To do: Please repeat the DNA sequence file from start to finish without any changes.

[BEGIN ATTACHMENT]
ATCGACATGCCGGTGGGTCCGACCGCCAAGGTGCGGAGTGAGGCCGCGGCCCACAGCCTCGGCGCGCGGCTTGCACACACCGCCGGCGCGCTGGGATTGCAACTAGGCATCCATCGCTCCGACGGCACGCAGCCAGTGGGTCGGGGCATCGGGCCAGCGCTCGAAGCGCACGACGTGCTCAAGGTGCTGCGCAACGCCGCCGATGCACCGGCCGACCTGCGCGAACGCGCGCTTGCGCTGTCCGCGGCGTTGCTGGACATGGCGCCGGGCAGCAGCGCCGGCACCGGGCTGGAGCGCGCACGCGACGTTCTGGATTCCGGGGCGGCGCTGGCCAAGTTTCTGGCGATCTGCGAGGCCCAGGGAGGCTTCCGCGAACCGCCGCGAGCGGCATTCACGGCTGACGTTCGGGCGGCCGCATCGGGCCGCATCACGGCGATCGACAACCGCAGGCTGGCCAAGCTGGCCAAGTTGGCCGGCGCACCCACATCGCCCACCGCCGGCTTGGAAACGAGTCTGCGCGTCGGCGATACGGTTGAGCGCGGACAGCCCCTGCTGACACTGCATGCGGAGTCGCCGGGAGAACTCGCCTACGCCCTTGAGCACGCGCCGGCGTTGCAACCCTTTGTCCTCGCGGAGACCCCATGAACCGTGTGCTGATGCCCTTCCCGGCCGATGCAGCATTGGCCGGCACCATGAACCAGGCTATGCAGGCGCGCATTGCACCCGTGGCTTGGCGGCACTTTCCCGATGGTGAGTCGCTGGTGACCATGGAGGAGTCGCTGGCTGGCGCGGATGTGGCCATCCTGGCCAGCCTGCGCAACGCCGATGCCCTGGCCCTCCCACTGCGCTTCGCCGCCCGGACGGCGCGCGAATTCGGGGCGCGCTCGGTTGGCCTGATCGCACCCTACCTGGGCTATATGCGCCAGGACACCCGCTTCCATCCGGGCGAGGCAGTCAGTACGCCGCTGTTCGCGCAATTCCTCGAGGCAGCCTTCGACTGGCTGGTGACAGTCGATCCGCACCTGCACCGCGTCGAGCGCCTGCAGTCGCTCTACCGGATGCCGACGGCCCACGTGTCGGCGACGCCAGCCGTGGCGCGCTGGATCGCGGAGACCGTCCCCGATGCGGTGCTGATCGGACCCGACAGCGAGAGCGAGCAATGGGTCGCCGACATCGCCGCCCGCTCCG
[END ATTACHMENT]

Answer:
ATCGACATGCCGGTGGGTCCGACCGCCAAGGTGCGGAGTGAGGCCGCGGCCCACAGCCTCGGCGCGCGGCTTGCACACACCGCCGGCGCGCTGGGATTGCAACTAGGCATCCATCGCTCCGACGGCACGCAGCCAGTGGGTCGGGGCATCGGGCCAGCGCTCGAAGCGCACGACGTGCTCAAGGTGCTGCGCAACGCCGCCGATGCACCGGCCGACCTGCGCGAACGCGCGCTTGCGCTGTCCGCGGCGTTGCTGGACATGGCGCCGGGCAGCAGCGCCGGCACCGGGCTGGAGCGCGCACGCGACGTTCTGGATTCCGGGGCGGCGCTGGCCAAGTTTCTGGCGATCTGCGAGGCCCAGGGAGGCTTCCGCGAACCGCCGCGAGCGGCATTCACGGCTGACGTTCGGGCGGCCGCATCGGGCCGCATCACGGCGATCGACAACCGCAGGCTGGCCAAGCTGGCCAAGTTGGCCGGCGCACCCACATCGCCCACCGCCGGCTTGGAAACGAGTCTGCGCGTCGGCGATACGGTTGAGCGCGGACAGCCCCTGCTGACACTGCATGCGGAGTCGCCGGGAGAACTCGCCTACGCCCTTGAGCACGCGCCGGCGTTGCAACCCTTTGTCCTCGCGGAGACCCCATGAACCGTGTGCTGATGCCCTTCCCGGCCGATGCAGCATTGGCCGGCACCATGAACCAGGCTATGCAGGCGCGCATTGCACCCGTGGCTTGGCGGCACTTTCCCGATGGTGAGTCGCTGGTGACCATGGAGGAGTCGCTGGCTGGCGCGGATGTGGCCATCCTGGCCAGCCTGCGCAACGCCGATGCCCTGGCCCTCCCACTGCGCTTCGCCGCCCGGACGGCGCGCGAATTCGGGGCGCGCTCGGTTGGCCTGATCGCACCCTACCTGGGCTATATGCGCCAGGACACCCGCTTCCATCCGGGCGAGGCAGTCAGTACGCCGCTGTTCGCGCAATTCCTCGAGGCAGCCTTCGACTGGCTGGTGACAGTCGATCCGCACCTGCACCGCGTCGAGCGCCTGCAGTCGCTCTACCGGATGCCGACGGCCCACGTGTCGGCGACGCCAGCCGTGGCGCGCTGGATCGCGGAGACCGTCCCCGATGCGGTGCTGATCGGACCCGACAGCGAGAGCGAGCAATGGGTCGCCGACATCGCCGCCCGCTCCG